Sunday, sunrise(ish). A Parkes motel. We have broken the first rule of motel selection: unless in Mexico, avoid all hacienda-style accommodation.
But it has done the trick. We are rested.
The morning is simply magnificent. Clear skies. Fresh air. The universe feeling like it goes on and on like a timeless Test. They should think about putting a telescope here to see whether it does.
We pack the car (again), and shove the kids in. The Handicapper requests a trip back into town to Coles – for (sensible)supplies. While she buys cheese and bacon rolls, chocolate milk and nectarines, we do a lap, climbing the steep hill, up past the St George’s Anglican Church where the worshippers are gathered outside for a post-service chat.
The BSC (Big Silver Car) heads south towards Forbes, and on to West Wyalong, through parched stubble country which suggests it’s been a big farming year for those around Ardlethan and Ariah Park and beyond, all those little towns which have produced their share of League footballers.
We stop at Grong Grong to give the kids a run around and so I can formulate my argument regarding access to the BSC’s sound equipment: it’s been on CD but it’s about to go onto the cricket. This could be delicate.
Pre-kids, The Handicapper insisted I use my little Sanyo radio with ear-plug while driving. This was precipitated by our driving tour of Tassie in 2003, which she calls the V.V.S. Laxman Summer because every time we turned the radio on VVS was batting.
The kids do some of their own singing. They had spent a hot afternoon at the Oakey farm watching Mary Poppins and they’re singing about spoonfuls of sugar and supercalifragilisticexpialidocious. Set in 1910 when the Empire was strong, and the colonial cringe stronger, Mary Poppins captures a time when cricket was secure in its meaning. Not so now. But more of the BBL and that another day.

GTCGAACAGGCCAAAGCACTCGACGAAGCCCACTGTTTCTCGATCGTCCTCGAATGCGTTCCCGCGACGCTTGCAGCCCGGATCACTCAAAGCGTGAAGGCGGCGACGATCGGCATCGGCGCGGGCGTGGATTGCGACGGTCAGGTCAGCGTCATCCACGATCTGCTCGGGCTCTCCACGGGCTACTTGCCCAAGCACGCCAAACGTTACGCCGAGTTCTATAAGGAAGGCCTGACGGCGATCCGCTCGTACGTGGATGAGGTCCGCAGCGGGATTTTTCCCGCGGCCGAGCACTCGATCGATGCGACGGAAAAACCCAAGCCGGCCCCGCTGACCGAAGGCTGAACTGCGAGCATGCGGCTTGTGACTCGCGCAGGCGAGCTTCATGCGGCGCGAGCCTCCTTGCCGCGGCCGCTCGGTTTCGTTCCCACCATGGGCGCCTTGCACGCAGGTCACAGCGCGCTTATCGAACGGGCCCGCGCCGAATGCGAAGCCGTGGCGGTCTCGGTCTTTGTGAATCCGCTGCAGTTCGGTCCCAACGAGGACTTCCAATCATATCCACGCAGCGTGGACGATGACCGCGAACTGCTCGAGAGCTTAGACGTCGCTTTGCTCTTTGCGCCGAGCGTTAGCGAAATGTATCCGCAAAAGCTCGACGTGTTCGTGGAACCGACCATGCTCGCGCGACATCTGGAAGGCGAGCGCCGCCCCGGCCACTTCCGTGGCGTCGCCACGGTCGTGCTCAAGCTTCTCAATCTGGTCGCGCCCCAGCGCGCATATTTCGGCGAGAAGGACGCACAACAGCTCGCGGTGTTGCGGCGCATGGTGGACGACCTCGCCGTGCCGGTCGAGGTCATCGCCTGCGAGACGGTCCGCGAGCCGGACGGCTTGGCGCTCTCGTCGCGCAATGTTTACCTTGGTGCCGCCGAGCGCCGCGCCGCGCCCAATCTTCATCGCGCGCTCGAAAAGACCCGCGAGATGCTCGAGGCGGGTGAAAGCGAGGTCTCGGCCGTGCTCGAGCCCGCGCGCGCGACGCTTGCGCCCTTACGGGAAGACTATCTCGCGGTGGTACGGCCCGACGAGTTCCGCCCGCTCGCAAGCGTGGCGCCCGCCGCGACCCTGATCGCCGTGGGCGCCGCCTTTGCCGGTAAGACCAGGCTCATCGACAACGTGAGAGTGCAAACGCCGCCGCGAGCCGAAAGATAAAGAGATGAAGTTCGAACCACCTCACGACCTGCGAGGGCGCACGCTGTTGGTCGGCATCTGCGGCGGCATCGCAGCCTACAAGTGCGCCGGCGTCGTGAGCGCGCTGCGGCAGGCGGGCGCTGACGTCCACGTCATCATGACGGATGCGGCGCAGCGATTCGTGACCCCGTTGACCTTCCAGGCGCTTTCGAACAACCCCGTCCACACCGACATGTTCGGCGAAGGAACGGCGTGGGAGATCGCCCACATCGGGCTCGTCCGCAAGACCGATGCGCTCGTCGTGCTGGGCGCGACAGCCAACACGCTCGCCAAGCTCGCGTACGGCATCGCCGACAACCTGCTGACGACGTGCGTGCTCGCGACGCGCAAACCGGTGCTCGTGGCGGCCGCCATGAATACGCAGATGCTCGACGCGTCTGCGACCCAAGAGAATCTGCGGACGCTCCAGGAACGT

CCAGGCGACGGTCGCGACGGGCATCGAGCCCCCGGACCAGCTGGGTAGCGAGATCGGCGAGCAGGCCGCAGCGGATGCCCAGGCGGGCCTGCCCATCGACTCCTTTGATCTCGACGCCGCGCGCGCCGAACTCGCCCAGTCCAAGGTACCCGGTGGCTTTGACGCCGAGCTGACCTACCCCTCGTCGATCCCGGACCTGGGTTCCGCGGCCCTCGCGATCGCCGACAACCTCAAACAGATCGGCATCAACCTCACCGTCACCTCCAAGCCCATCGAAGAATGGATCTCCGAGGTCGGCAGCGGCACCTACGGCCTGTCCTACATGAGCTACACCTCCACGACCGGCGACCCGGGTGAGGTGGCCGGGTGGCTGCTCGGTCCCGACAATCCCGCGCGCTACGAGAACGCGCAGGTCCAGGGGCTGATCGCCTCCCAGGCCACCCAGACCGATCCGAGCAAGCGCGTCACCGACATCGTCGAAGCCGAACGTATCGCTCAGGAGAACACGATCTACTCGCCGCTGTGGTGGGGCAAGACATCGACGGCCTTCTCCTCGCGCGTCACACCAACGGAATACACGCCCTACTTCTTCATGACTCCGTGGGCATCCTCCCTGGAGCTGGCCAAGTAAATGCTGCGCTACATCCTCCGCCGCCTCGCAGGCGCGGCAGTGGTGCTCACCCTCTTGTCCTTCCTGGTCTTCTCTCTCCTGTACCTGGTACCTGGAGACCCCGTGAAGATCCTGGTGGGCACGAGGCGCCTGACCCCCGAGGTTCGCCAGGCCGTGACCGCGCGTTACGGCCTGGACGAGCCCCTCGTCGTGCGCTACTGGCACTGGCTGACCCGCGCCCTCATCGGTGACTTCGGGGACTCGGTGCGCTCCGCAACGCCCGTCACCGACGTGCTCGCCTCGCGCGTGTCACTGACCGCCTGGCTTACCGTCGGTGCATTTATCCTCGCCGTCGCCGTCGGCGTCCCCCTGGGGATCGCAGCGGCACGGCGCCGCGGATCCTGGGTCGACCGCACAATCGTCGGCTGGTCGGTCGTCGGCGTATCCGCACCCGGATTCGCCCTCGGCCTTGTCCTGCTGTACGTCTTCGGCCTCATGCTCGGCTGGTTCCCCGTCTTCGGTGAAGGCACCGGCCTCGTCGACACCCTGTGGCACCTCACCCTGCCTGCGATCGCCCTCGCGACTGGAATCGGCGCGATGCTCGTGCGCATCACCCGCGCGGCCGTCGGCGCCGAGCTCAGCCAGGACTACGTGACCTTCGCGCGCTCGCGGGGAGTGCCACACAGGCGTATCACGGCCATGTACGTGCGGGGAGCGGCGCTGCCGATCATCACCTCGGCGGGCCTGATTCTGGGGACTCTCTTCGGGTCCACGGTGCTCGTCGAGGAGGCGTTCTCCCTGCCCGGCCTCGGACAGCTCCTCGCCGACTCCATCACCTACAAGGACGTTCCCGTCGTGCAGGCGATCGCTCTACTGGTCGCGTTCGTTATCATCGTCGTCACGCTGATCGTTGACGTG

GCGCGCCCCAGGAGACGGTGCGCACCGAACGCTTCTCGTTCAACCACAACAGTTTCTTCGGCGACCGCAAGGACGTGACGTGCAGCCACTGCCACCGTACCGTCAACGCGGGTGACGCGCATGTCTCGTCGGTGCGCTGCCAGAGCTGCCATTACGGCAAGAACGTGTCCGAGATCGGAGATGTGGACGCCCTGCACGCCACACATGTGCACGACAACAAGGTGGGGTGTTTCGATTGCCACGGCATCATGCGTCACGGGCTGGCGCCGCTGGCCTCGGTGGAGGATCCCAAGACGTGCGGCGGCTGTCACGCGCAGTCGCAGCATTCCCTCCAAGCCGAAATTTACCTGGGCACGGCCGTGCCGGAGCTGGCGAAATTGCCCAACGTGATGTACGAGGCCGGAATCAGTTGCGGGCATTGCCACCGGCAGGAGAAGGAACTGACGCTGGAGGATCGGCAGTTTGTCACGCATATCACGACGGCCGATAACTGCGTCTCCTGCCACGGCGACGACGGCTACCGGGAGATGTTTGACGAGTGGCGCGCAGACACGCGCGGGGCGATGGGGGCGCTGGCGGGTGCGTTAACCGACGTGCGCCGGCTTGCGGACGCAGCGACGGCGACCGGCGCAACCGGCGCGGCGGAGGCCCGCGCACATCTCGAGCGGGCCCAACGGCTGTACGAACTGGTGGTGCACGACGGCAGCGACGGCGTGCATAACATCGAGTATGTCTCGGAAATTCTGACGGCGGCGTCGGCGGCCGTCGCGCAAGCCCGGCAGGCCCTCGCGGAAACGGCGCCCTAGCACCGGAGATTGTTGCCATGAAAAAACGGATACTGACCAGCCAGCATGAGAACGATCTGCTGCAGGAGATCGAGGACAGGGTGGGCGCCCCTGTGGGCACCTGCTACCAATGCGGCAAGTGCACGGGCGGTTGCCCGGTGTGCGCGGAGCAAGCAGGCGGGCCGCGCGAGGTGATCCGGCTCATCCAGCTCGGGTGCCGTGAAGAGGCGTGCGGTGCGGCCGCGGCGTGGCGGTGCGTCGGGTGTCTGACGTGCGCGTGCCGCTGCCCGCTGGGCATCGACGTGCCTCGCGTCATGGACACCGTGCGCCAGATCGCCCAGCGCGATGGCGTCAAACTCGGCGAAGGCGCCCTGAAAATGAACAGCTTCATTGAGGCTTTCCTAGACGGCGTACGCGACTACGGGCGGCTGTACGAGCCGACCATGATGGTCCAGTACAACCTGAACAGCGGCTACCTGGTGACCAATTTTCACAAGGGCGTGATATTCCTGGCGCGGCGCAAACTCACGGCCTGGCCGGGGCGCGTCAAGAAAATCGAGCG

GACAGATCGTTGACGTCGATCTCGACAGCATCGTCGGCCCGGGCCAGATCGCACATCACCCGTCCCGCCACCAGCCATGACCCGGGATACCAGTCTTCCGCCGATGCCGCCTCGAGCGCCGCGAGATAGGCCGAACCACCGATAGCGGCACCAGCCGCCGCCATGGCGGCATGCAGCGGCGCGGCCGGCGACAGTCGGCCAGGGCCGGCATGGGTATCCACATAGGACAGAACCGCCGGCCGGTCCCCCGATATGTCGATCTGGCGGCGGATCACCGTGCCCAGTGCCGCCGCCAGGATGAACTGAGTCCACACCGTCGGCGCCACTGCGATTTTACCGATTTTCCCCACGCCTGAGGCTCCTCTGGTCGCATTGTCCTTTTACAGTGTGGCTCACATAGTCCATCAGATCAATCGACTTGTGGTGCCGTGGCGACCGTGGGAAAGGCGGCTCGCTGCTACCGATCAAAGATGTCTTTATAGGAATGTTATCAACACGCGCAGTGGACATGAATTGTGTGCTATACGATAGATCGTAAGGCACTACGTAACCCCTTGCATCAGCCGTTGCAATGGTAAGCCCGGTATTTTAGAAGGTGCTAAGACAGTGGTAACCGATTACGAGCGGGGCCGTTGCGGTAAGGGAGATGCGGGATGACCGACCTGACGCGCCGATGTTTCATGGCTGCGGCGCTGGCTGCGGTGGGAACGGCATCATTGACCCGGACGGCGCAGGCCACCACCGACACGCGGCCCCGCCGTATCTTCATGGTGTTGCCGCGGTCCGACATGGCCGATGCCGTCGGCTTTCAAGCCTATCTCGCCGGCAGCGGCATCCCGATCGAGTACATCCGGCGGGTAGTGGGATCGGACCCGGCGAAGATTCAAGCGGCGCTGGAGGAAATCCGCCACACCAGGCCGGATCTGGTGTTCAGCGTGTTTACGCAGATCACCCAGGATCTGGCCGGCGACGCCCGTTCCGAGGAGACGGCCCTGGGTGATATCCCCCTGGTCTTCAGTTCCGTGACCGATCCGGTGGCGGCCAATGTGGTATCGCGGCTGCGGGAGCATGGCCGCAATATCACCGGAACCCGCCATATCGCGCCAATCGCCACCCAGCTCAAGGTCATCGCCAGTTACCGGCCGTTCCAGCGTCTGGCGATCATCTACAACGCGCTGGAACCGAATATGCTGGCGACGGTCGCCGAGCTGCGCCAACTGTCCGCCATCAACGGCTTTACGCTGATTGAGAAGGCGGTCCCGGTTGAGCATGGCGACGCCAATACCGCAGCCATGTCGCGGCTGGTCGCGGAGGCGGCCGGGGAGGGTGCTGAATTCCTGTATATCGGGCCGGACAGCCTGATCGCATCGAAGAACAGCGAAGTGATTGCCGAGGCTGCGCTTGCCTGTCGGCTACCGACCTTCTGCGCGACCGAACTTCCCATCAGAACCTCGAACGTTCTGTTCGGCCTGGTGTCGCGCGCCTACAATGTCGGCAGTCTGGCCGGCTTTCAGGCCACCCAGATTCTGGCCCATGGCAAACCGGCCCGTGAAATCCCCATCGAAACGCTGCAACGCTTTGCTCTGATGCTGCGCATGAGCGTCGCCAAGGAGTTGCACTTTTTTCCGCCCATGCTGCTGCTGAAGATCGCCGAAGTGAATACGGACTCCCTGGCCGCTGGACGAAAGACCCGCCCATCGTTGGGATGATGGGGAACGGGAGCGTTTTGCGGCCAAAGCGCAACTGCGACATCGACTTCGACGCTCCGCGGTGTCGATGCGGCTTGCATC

Heading towards Jerilderie I sneak the cricket on. Rogers is consolidating. Bailey needs a score. Australia lead by heaps, and it sort of doesn’t matter if we listen or we don’t. But it does. Because I cannot be within reaching distance of an on-knob without tuning in when there’s a Test on. And it’s England. And I’ve been doing this since I was eight, when Stacky got a double ton, and G.S. Chappell made his debut, and Melbourne was washed out, and W.M. Lawry got the flick. You know the story.
Allan Border, whose commentary I like on radio (more than TV), is being very Allan Border. He cannot understand the Australian impatience. “There’s so much time,” he keeps saying. “Just bat normally.”
“What’s the rush?” he says.
He wants to set them 720 and give Harris and Johnson two overs each this evening. Forever the Depression captain.
I like his commentary for its humility (a rare thing) and that his nature shines through. You would never guess he is the one who turned things around for Australia in the late-80s. Even his voice suggests speculation rather than overt confidence.
He’s always been like that I reckon. I remember when he first arrived in Queensland from New South he was playing in a Sunday club match at St Lucia No. 1 against Uni. He made 7, and came and sat on the park bench where I had parked myself. He was wearing a pair of footy shorts – South Sydney from memory. He just chatted away.
The Australians keep blazing. Aggers tells a very poor story which Skull rightly lampoons. “Is that it?” he asks. It is not a Geldoffian existential “Is that it?” More the Australian punter, you’ve-created-the-expectation-held-the-floor-and-that’s-not-remotely-funny “Is that it?”
The tribute to Skull at lunch is very entertaining, and makes you wonder where the last 13 years has gone. Remember when K. O’Keeffe was released to the world on The Fat in the days before Rebecca Wilson became an authority and the producers hadn’t been seduced by the Channel 7 cash? Dr Turf was a star. They had a segment with Ben Perkins – one of the great characters of Australian sport (taught John Eales and Warren Tredrea to kick) – which lasted two episodes. Early on, asked to comment on Adam Gilchrist Kerry said, “It’s a victory for those who have been pulled from the womb by their ears.”
That’s a long time ago. One of the illustartive things about Channel 7 snatching The Fat was that they made Tony Squires a key figure in the Sydney Olympics coverage – only most of Australia didn’t get his humour (which says that Australia tends more towards David Warner than towards Tony Squires).